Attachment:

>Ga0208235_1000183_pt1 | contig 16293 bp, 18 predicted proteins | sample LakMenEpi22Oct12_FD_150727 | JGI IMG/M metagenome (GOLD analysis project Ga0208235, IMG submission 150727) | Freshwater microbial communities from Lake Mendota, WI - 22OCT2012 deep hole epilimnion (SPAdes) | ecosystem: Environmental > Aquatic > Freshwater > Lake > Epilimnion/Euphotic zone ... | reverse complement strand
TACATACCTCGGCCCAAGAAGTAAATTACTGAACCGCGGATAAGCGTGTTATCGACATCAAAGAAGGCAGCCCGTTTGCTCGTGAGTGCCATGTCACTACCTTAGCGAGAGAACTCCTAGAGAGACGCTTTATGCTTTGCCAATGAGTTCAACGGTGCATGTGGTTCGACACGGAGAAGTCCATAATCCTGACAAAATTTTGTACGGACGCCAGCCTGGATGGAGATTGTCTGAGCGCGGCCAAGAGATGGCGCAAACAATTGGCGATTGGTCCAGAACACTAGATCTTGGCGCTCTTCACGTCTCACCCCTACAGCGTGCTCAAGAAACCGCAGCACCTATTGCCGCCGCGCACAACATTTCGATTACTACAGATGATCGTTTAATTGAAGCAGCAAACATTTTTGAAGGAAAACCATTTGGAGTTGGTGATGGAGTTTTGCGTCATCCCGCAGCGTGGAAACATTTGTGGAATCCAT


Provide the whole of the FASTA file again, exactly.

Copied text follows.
>Ga0208235_1000183_pt1 | contig 16293 bp, 18 predicted proteins | sample LakMenEpi22Oct12_FD_150727 | JGI IMG/M metagenome (GOLD analysis project Ga0208235, IMG submission 150727) | Freshwater microbial communities from Lake Mendota, WI - 22OCT2012 deep hole epilimnion (SPAdes) | ecosystem: Environmental > Aquatic > Freshwater > Lake > Epilimnion/Euphotic zone ... | reverse complement strand
TACATACCTCGGCCCAAGAAGTAAATTACTGAACCGCGGATAAGCGTGTTATCGACATCAAAGAAGGCAGCCCGTTTGCTCGTGAGTGCCATGTCACTACCTTAGCGAGAGAACTCCTAGAGAGACGCTTTATGCTTTGCCAATGAGTTCAACGGTGCATGTGGTTCGACACGGAGAAGTCCATAATCCTGACAAAATTTTGTACGGACGCCAGCCTGGATGGAGATTGTCTGAGCGCGGCCAAGAGATGGCGCAAACAATTGGCGATTGGTCCAGAACACTAGATCTTGGCGCTCTTCACGTCTCACCCCTACAGCGTGCTCAAGAAACCGCAGCACCTATTGCCGCCGCGCACAACATTTCGATTACTACAGATGATCGTTTAATTGAAGCAGCAAACATTTTTGAAGGAAAACCATTTGGAGTTGGTGATGGAGTTTTGCGTCATCCCGCAGCGTGGAAACATTTGTGGAATCCAT